Stuck in my head. Have you ever begged yourself to shut the frak up? I couldn’t stop crunching splits and miles remaining and vertical gain climbed. Worse, I kept comparing myself to the runners who were around me. I alternated between wondering why I couldn’t keep up with them when I was being passed, and then realizing how strong they all were and feeling intimidated. At one point I looked down at an Ironman tattoo on the calf of the guy in front of me and realized just with whom I was trying to keep up. Nothing good comes from this line of thought.
Things done well:
Tried a new mantra: “no limits.” I’ve been feeling like I’ve been boxing myself into negative thinking about what kind of runner I am (mid to back of the pack for these kinds of hard races) which leads me to a lot of “I can’t” thinking. Reciting “no limits” helped, but inevitably my mind would wonder back to crunching numbers and eyeing the runners around me.
Stopped to take this picture.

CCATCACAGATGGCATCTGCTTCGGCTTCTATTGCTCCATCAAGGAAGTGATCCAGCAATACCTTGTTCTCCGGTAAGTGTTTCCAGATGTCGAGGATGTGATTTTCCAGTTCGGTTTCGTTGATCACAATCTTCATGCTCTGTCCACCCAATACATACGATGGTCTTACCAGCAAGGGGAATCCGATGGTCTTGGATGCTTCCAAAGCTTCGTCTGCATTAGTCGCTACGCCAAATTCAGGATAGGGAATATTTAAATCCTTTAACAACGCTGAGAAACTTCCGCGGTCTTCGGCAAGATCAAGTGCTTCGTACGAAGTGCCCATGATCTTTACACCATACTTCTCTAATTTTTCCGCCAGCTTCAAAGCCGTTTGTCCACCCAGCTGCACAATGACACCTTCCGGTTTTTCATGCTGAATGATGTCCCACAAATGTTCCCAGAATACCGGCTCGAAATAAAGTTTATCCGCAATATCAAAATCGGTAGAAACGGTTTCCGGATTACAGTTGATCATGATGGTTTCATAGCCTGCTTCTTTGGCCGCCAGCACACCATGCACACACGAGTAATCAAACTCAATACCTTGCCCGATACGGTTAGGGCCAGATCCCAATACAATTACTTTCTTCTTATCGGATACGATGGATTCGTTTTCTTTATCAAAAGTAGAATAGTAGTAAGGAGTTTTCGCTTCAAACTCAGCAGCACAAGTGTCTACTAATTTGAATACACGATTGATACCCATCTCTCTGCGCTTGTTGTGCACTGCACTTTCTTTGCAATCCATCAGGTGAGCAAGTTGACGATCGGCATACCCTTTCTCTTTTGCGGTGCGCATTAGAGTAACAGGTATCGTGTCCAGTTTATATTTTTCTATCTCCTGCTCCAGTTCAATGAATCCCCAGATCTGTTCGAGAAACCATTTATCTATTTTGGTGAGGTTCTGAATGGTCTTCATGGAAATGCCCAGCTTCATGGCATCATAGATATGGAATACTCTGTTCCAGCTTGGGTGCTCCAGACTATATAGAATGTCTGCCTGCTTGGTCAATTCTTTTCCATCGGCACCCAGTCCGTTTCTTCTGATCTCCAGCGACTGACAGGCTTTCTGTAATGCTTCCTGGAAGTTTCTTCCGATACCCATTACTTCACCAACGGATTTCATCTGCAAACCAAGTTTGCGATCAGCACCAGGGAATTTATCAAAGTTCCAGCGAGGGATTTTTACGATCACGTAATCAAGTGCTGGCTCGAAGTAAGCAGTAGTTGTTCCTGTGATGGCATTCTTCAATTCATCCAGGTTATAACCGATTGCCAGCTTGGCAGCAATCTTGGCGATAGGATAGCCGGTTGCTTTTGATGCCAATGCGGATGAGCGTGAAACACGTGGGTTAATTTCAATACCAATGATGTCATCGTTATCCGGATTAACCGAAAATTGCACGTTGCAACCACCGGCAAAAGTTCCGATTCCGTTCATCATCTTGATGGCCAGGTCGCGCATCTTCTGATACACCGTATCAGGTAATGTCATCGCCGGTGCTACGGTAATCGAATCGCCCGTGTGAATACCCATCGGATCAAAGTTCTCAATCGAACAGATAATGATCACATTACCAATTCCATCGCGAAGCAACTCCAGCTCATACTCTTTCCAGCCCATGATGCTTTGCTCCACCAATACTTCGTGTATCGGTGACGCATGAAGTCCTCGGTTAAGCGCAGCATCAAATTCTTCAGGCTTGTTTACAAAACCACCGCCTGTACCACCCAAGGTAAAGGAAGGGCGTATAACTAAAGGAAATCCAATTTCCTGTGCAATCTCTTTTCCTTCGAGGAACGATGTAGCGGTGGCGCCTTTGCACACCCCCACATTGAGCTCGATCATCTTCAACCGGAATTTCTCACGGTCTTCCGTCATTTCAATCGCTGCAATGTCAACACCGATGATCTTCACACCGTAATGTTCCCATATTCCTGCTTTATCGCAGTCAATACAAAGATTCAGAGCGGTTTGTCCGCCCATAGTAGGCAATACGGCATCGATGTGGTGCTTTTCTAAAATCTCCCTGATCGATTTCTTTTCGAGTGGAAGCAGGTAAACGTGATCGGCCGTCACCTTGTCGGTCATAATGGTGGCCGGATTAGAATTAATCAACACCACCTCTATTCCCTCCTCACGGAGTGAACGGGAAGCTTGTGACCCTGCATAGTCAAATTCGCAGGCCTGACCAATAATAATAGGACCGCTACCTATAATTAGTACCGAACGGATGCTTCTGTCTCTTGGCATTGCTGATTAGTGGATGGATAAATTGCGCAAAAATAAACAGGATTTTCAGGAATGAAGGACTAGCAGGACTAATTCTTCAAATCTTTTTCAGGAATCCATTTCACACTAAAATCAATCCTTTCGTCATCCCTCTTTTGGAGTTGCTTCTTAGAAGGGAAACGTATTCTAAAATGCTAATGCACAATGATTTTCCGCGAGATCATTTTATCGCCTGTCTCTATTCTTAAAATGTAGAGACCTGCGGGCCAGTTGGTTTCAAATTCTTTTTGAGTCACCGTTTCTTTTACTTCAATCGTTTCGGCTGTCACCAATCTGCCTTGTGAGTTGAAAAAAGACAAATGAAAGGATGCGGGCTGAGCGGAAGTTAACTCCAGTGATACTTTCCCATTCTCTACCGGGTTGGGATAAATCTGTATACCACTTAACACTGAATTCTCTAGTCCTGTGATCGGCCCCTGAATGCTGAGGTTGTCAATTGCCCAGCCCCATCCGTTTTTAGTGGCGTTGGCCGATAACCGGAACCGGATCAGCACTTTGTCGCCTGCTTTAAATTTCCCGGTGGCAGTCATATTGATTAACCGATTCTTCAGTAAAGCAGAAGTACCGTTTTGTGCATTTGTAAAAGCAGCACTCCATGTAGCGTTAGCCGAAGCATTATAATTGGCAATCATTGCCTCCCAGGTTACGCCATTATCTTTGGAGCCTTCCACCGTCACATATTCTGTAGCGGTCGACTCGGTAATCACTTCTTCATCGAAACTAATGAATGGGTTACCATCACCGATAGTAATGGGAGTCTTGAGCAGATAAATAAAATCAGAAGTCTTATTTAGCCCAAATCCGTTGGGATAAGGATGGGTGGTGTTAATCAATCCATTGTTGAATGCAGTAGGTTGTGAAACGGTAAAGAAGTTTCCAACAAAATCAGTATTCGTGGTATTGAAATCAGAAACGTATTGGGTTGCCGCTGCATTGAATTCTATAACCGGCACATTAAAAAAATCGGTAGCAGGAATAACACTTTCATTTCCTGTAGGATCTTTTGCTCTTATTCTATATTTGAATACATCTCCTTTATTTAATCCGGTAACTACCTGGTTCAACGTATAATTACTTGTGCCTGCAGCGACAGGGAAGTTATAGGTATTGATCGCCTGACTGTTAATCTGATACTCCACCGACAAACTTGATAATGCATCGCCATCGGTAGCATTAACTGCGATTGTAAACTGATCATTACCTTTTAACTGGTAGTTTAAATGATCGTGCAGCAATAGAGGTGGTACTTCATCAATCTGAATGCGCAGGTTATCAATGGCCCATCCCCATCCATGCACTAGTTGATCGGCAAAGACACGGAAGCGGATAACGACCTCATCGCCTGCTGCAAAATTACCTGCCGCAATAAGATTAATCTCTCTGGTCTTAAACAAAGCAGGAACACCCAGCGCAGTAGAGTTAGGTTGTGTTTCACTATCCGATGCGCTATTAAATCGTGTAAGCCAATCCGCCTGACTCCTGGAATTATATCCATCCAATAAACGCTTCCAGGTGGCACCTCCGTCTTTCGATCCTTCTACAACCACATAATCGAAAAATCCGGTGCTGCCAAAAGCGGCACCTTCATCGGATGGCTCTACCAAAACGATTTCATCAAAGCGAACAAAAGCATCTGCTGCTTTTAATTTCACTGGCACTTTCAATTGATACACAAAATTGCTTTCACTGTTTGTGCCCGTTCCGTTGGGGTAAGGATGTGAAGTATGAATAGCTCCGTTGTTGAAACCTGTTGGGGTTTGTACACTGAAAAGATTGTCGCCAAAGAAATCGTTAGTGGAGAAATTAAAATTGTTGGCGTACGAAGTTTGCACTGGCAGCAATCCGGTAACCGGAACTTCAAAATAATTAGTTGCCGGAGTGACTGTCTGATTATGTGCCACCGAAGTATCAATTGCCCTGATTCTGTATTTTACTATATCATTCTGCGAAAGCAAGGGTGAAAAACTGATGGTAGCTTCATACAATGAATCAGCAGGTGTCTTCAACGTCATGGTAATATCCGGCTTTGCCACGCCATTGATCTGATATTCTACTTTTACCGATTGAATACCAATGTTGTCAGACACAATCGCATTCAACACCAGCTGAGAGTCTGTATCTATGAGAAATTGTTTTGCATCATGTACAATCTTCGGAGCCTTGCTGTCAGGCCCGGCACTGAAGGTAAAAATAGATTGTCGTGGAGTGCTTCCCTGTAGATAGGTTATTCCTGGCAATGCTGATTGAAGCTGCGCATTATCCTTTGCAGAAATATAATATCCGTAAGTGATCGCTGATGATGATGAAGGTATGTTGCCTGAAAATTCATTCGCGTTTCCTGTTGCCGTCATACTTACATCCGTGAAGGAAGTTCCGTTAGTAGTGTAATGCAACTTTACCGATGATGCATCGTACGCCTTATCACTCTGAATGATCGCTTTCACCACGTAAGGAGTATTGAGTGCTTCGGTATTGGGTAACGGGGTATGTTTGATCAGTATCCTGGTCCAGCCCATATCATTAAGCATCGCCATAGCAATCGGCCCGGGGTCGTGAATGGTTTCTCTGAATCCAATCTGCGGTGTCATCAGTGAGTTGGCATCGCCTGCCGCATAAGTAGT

Made friends. My mental game turned around about ten miles in when I heard the runner in front of me talking to another runner about a possible Nolan’s 14 attempt later this summer. (Nolan’s 14 is a unofficial, self-supported race to climb 14 Sawatch 14’ers in less than 60 hours, and it absolutely fascinates me.) As soon as I began asking him about his plans, my mind pulled away from number crunching and I was finally able to relax, let my lungs open up, and settle into a sustainable pace. We chatted for about a mile about Nolans and other races. Turns out my new friend (Bill) has done over 20 100 mile races and close to 100 ultras in total. Absolutely awe-inspiring. A few miles later I chatted with a woman named Joy, who turned out to be a neighbor, and then after that a woman named Paula, another 100-mile veteran. Paula and I kept a similar pace, so we teamed up. She pushed me on the climbs, and I think I pushed her a tad on the descents, so it was an advantageous partnership. The best part was the conversation which took my mind off of the suffering. It’s amazing how much you can bond for over 10 miles. And it was amazing how much she could keep talking when I could hardly breathe! I was sooooo thankful. (Though I’m a little disappointed not to hear her president stories!)